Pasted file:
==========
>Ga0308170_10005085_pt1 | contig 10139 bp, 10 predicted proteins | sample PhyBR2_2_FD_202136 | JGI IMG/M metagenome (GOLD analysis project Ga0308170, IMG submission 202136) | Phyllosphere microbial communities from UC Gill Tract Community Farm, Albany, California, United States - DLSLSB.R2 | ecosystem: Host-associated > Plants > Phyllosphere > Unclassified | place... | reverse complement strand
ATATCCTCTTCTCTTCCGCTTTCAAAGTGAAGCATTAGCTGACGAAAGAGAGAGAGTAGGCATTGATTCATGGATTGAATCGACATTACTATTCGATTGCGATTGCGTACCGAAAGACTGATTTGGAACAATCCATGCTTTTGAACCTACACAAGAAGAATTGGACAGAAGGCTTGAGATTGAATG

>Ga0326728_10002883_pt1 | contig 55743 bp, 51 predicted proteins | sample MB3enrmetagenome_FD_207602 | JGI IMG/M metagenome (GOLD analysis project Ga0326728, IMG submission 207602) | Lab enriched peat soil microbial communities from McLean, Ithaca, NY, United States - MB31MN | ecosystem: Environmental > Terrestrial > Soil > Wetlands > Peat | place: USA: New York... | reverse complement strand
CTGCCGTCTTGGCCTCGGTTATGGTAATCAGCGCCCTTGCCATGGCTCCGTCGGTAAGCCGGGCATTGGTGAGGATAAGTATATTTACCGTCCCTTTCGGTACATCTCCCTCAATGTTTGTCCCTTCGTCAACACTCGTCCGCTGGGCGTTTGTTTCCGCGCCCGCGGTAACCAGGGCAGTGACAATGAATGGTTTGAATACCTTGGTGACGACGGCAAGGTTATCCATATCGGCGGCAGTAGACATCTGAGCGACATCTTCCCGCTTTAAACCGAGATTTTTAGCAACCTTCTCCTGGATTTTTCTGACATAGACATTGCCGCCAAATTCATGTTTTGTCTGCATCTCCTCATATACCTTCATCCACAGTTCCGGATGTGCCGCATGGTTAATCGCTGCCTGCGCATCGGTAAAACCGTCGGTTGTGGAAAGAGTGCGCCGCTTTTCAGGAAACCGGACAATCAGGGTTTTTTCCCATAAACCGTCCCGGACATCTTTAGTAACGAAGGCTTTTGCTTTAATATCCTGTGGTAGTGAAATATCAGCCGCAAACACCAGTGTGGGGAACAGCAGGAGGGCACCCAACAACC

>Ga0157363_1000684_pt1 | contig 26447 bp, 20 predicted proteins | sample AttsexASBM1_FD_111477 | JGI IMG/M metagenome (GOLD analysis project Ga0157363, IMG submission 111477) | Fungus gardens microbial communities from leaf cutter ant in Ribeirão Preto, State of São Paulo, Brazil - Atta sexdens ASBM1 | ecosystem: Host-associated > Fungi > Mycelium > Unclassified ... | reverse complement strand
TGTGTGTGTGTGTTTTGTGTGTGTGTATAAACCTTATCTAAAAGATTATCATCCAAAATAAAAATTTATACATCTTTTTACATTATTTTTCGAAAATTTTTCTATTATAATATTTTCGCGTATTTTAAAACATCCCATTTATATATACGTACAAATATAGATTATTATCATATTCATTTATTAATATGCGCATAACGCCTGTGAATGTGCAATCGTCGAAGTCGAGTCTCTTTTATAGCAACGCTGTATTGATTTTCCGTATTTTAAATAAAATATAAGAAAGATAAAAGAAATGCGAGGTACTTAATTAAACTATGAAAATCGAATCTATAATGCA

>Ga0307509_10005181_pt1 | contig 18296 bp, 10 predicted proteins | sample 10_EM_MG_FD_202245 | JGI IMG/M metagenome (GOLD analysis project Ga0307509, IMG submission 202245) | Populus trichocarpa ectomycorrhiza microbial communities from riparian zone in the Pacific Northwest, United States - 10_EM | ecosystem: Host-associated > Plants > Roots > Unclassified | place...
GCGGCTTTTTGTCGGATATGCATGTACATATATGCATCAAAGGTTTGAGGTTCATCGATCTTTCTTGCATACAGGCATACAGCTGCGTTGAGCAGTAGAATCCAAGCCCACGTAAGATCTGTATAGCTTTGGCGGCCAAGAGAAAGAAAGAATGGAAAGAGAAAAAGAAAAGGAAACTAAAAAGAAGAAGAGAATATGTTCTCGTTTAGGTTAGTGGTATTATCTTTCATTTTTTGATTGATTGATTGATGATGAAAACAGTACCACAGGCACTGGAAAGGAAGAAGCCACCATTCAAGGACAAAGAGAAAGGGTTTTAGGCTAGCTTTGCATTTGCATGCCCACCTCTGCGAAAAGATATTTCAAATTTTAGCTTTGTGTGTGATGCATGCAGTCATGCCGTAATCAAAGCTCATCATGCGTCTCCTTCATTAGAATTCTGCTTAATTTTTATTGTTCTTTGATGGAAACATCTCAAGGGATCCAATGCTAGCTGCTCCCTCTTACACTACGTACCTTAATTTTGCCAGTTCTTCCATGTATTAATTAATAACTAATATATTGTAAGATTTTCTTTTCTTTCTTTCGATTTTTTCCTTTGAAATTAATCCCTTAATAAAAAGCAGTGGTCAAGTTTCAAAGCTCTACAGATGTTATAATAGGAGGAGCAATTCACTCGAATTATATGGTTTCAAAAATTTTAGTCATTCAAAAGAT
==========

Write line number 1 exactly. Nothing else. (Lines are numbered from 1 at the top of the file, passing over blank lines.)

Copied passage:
>Ga0308170_10005085_pt1 | contig 10139 bp, 10 predicted proteins | sample PhyBR2_2_FD_202136 | JGI IMG/M metagenome (GOLD analysis project Ga0308170, IMG submission 202136) | Phyllosphere microbial communities from UC Gill Tract Community Farm, Albany, California, United States - DLSLSB.R2 | ecosystem: Host-associated > Plants > Phyllosphere > Unclassified | place... | reverse complement strand